CLA-2 CO:R:C:V 555474 KAC

District Director of Customs
880 Front Street, Suite 5S9
San Diego, California 92188

RE: Internal Advice Request #IA 44/89 concerning the applicability of subheading 9802.00.80, HTSUS, to water mattress inserts.Fabrication;incidental operations; drilling;Mast;Miles;Surgikos;061429;555394

Dear Sir:

This is in response to your memorandum of July 14, 1989, forwarding a request for internal advice, initiated by Stein Shostak Shostak & O'Hara on behalf of Advanced Sleep Products, on the applicability of subheading 9802.00.80, Harmonized Tariff Schedule of the United States (HTSUS), to water mattress inserts. We regret the delay in responding to your request.


Advanced Sleep Products ships U.S.-origin polyethylene foam sheets, polyester fiber sheets, polyethylene bags, and polyethylene primex black film to Mexico for certain operations. From these components, Advanced Sleep manufactures thirty-three different insert units for water mattresses. The 1/2 inch or 1/8 inch sheet of polyethylene foam is the principal component to which the polyethylene bag is heat sealed and the polyester fiber sheets and urethane foam sheets are riveted. This whole structure floats inside the water mattress to achieve the necessary wave reduction properties. The operations performed in Mexico are:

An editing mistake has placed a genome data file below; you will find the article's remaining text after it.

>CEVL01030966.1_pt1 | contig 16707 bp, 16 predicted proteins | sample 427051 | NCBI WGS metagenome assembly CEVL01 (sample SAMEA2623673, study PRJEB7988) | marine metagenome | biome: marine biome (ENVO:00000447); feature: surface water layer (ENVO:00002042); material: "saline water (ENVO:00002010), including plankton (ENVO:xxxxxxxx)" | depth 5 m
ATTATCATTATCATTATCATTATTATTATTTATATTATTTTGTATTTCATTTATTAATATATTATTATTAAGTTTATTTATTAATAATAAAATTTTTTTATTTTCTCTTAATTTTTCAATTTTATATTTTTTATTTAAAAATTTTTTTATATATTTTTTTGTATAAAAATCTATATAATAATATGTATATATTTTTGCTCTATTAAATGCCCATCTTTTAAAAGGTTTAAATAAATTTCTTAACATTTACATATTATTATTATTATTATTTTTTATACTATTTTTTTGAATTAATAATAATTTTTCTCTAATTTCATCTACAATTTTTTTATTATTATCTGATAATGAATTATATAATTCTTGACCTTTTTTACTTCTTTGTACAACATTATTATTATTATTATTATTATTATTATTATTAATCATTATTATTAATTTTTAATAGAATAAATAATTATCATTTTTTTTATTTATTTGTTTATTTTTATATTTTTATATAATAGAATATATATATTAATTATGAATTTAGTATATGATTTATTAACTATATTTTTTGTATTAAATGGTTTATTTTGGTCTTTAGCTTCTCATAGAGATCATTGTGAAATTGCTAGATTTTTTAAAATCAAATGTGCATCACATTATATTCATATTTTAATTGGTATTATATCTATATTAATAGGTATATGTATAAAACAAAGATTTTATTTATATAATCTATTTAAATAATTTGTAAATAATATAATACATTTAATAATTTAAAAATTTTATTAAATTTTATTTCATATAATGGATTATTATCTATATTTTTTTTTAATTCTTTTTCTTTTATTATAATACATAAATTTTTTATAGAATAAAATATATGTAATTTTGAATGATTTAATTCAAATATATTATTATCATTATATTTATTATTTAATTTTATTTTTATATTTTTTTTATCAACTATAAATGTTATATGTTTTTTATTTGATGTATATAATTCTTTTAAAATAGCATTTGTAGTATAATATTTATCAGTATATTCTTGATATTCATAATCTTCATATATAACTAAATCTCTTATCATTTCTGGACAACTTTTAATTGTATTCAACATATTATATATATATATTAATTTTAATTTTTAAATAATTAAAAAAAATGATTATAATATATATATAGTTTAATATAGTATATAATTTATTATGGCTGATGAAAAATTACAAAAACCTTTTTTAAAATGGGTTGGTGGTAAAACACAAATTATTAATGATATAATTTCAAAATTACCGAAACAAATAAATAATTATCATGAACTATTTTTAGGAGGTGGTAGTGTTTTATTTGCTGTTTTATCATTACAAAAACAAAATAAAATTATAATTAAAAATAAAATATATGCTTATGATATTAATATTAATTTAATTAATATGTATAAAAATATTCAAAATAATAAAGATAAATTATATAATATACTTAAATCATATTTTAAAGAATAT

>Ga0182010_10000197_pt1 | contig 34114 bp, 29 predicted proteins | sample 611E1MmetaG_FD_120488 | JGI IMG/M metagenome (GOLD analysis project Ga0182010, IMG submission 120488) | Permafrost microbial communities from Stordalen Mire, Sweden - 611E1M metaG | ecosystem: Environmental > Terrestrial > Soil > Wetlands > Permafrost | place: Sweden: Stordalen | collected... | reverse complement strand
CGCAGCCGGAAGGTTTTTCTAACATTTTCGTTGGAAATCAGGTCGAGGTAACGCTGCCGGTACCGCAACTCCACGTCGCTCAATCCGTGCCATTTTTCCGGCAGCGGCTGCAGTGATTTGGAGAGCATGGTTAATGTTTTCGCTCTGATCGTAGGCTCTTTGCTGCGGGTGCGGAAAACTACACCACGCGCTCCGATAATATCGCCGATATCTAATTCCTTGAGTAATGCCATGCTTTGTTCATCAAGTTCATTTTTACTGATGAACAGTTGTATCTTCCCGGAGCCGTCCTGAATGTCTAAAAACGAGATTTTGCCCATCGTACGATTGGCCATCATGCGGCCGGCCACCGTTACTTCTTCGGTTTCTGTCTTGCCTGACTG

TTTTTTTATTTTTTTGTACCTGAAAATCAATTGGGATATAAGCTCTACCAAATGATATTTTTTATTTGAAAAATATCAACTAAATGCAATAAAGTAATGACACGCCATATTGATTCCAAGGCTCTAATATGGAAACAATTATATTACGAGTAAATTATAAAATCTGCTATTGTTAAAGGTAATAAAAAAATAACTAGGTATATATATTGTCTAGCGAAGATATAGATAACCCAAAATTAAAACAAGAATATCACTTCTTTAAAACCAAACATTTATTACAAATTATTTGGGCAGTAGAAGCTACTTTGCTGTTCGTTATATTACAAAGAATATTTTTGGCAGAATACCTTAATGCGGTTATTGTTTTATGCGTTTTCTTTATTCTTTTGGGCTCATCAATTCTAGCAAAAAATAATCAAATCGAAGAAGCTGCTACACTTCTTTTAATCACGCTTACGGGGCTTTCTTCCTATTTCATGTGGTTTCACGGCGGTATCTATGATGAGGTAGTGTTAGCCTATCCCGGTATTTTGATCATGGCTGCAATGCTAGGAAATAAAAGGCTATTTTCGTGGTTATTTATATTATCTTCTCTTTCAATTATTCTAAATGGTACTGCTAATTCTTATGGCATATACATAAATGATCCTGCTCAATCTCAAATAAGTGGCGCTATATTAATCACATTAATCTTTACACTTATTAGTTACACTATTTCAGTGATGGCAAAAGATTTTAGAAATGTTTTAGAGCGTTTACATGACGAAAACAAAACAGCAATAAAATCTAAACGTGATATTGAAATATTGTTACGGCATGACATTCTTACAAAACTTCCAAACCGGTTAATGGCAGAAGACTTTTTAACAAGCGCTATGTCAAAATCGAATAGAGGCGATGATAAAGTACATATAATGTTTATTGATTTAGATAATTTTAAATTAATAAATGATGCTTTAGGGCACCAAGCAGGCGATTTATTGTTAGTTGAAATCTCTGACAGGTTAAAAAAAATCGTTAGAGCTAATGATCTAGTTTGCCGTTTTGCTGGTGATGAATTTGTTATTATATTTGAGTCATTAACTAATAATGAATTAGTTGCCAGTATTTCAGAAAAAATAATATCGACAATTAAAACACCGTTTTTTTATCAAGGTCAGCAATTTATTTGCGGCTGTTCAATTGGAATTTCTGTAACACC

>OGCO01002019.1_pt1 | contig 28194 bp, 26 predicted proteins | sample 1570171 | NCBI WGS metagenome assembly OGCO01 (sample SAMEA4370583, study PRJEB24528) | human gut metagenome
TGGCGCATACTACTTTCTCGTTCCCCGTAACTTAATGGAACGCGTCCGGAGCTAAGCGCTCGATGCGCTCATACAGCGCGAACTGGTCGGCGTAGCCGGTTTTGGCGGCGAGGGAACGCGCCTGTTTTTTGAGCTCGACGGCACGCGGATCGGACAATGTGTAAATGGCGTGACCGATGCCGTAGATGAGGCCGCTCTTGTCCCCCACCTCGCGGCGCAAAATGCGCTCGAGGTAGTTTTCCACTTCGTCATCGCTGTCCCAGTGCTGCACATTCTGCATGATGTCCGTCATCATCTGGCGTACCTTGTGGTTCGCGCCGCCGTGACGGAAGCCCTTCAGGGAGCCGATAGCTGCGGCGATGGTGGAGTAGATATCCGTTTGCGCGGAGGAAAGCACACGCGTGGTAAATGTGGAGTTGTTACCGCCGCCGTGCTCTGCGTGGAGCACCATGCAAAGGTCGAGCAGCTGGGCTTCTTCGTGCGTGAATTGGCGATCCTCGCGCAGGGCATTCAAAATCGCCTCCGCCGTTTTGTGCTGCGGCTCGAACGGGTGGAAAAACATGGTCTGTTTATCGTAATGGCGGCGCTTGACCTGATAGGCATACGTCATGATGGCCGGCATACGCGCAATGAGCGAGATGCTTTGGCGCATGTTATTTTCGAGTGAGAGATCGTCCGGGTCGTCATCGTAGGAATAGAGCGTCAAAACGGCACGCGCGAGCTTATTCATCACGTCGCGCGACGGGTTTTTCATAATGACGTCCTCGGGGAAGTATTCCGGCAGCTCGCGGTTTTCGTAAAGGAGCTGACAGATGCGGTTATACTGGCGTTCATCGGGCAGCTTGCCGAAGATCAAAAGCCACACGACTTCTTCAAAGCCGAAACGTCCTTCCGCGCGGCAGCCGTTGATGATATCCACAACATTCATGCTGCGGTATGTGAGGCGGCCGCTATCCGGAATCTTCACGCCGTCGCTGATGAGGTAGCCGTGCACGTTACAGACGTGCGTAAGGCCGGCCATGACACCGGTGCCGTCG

(1) cutting and trimming the sheets; (2) drilling holes into the sheets; (3) heat sealing the polyethylene bags to the "float sheet"; (4) riveting the polyester fiber sheets to the "float sheet"; (5) riveting the urethane foam sheet to the "float sheet"; and (6) packing the insert.

In the drilling operation, sixty to seventy of the sheets are placed in a special wooden box which contains a lid with guide holes. A drill operator follows the pattern on the lid, drilling from twelve to forty-two holes in the sheets, which allow air and water to flow through the insert. After removing the lid, the operator runs a hand-held air drill with a door-knob drill bit through the sheets to make a three inch drain hole.

After the sheets are assembled with other components to create the mattress inserts, some of the inserts are assembled into mattresses in Mexico while others are returned to the U.S. The time required for the drilling operation is .04 seconds per sheet which is .0075 percent of the time required to complete the entire insert. When the inserts are assembled into the mattresses abroad the cost for the drilling of the inserts represents .00049 percent of the total labor cost of the mattress.


Whether the sheets incorporated into the water mattress inserts are eligible for the duty exemption available under subheading 9802.00.80, HTSUS, when imported into the U.S.


HTSUS subheading 9802.00.80 provides a partial duty exemption for:

[a]rticles assembled abroad in whole or in part of fabricated components, the product of the United States, which (a) were exported in condition ready for assembly without further fabrication, (b) have not lost their physical identity in such articles by change in form, shape, or otherwise, and (c) have not been advanced in value or improved in condition abroad except by being assembled and except by operations incidental to the assembly process, such as cleaning, lubrication, and painting.

All three requirements of HTSUS subheading 9802.00.80 must be satisfied before a component may receive a duty allowance. An article entered under this tariff provision is subject to duty upon the full cost or value of the imported assembled article, less the cost or value of the U.S. components assembled therein, upon compliance with the documentary requirements of section 10.24, Customs Regulations (19 CFR 10.24).